Spain's Princess Cristina, daughter of King Juan Carlos,
leaves a courthouse after testifying in front of judge Jose
Castro over tax fraud and money-laundering charges in Palma
de Mallorca. Photo by Reuters
Spain's Princess Cristina has been questioned by a judge
in a corruption case that has deepened public anger over graft
among the ruling class and discontent with the royal family.
It was the first time that a Spanish royal has been summoned
in a criminal proceeding since the monarchy was restored in
1975 after the death of dictator Francisco Franco.
Streets away from the courthouse, in Palma de Mallorca,
capital of the Balearic Islands, hundreds of protesters
shouted slogans calling for a republic and an end to
institutional corruption at a time of financial crisis.
"I'm a monarchist, but if they have done wrong they should
return what they stole and be exposed just like the rest of
us," said Angel Rodriguez, an 80-year-old pensioner passing
by the court.
Cristina, the younger daughter of King Juan Carlos and
seventh in line to the throne, is facing preliminary charges
of tax fraud and money laundering linked to her use of income
from a shell company she owned with her husband Inaki
Both the princess and Urdangarin - who have not represented
the Crown at official events since 2011 - have denied any
Reporters were not allowed into the closed hearing.
"Her testimony was extensive and exhaustive," said one of
Princess Cristina's lawyers, Miguel Roca, outside the court.
"We are fully confident that today could not be a better day
for the princess... We are all equal before the law."
Manuel Delgado, a lawyer for one of the two civil groups that
first brought charges against the princess, told journalists
during a break: "Most of her answers have been 'I don't
know', 'I don't remember' and 'I fully trusted my husband'."
Protesters cheered and applauded Judge Jose Castro as he
drove past on his motorbike at the end of the hearing.
With Spain emerging slowly from a deep economic and financial
crisis which has left 26 percent unemployed, judges are
looking into hundreds of corruption cases left over from a
property boom that ended abruptly in 2008.
Widespread hardship and high unemployment have fuelled
popular resentment of the wealthy and powerful, and data show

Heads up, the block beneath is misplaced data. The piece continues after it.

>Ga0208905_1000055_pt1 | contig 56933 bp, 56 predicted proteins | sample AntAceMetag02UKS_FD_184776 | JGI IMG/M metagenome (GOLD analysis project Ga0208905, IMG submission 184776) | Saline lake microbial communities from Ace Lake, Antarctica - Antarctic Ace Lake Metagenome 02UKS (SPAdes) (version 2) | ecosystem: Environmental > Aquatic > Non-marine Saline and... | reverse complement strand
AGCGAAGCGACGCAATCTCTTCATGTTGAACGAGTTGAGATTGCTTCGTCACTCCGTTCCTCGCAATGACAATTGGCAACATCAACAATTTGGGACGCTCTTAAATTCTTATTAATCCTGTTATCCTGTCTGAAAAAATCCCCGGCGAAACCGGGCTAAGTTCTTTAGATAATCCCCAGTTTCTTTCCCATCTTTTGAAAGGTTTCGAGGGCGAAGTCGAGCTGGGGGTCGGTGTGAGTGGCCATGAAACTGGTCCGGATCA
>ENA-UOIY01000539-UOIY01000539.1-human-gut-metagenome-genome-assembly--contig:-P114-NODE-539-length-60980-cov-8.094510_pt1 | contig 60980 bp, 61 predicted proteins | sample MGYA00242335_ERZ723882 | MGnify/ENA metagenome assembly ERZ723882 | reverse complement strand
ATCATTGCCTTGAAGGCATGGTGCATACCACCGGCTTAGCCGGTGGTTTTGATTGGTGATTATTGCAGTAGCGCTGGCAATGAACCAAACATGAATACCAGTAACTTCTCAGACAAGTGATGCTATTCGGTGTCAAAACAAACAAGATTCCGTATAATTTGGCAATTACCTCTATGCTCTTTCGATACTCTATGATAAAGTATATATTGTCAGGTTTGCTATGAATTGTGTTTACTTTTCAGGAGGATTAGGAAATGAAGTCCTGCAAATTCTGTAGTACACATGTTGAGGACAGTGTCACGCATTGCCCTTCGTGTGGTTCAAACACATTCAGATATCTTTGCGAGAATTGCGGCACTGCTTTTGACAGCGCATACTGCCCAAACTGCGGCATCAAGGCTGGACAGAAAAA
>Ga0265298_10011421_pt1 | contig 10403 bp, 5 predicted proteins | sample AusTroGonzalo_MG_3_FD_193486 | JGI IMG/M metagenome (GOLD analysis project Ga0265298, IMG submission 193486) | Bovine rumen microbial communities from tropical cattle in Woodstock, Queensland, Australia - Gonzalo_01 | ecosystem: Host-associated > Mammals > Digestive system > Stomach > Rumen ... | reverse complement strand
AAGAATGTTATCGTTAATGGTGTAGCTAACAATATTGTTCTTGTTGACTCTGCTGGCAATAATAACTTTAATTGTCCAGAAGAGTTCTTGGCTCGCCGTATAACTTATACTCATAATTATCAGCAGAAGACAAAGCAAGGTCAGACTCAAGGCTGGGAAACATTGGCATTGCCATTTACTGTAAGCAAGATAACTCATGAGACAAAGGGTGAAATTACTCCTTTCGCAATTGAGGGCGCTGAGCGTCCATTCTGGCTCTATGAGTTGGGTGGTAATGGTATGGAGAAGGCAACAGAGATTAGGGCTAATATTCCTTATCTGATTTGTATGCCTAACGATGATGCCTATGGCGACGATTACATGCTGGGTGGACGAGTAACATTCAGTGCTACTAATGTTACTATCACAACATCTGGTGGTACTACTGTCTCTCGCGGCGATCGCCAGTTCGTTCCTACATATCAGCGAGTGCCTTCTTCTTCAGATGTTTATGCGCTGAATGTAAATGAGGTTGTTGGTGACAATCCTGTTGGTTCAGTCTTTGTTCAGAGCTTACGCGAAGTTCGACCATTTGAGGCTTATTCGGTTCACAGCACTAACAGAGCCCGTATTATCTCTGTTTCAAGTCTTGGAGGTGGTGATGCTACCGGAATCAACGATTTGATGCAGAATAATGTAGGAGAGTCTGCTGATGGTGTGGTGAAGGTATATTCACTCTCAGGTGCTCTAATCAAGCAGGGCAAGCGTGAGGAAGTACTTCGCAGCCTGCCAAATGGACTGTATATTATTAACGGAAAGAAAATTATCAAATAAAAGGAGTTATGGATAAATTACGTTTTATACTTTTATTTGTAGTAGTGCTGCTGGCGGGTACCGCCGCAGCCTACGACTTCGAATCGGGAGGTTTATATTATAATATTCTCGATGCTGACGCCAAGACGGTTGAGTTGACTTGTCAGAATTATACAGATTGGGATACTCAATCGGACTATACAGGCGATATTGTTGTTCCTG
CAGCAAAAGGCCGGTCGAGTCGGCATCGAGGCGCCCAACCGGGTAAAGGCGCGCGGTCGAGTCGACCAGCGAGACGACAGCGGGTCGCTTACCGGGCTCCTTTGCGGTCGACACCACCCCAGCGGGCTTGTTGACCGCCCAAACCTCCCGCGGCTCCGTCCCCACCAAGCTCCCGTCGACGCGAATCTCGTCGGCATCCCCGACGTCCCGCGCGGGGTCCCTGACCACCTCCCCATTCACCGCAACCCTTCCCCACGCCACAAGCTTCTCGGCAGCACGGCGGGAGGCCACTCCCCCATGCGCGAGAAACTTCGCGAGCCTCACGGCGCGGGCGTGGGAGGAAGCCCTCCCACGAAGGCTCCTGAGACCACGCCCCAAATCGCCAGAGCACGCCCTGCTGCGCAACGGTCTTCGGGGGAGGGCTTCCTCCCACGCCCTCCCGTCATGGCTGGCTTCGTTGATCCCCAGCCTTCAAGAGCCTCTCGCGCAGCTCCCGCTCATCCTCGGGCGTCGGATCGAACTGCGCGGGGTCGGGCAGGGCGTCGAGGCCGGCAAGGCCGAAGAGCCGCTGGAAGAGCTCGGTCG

that Spain's crisis has widened a gulf between rich and poor.
The princess, dressed soberly in a white shirt, black jacket
and trousers, had been given special permission to be driven
to the courthouse door for security reasons.
That meant she did not have to walk down a long ramp under
the glare of hundreds of cameras, unlike her husband, a
commoner, when he testified in the case in 2012. The contrast
underlined the perception among many Spaniards that the royal
family has been given favourable judicial treatment.
Urdangarin is charged with crimes including the embezzlement
of €6 million of public money at a charitable foundation he
ran where the princess was a board member.
The former Olympic handball player, is accused of using his
royal connections to win generous no-bid contracts from the
regional Balearic Islands government to put on sports and
marketing events before a 2008 property market crash, when
local governments were awash with cash.
Judge Castro is investigating accusations that Urdangarin
overcharged and charged for services never provided, and that
the proceeds went to a shell company without the appropriate
tax being paid.
The couple co-owned the shell company and used it for
personal expenses including work on their Barcelona mansion,
according to court documents.
KING UNDER PRESSURE
The scandal has hastened a decline in the popularity of the
once-revered King Juan Carlos, who has already been
embarrassed by a series of gaffes - including his decision to
go on lavish elephant hunting trip at a time of particularly
An opinion poll released last month put the king's popularity
at a record low, with almost two thirds of Spaniards wanting
him to abdicate and hand the crown to his son.
"Support for the king plummeted when, in a situation of great
economic and social difficulty, he projected an image of
frivolity, of having neglected his obligations," said Ignacio
Torres Muro, professor of constitutional law at Madrid's
After Saturday's hearing, Castro could formalise the charges
and move to trial, or he could drop them or allow the
princess to plead to lesser charges.
Castro brought the preliminary charges, based on the
accusations from the civil groups, against the princess in
January in a 227-page ruling. Last year he brought charges of
aiding and abetting, only to have them thrown out by a higher
court. The investigation began four years ago.
The princess has stuck by her husband, but last year moved
with their four children to Switzerland to escape media
attention. She works for a charitable foundation there.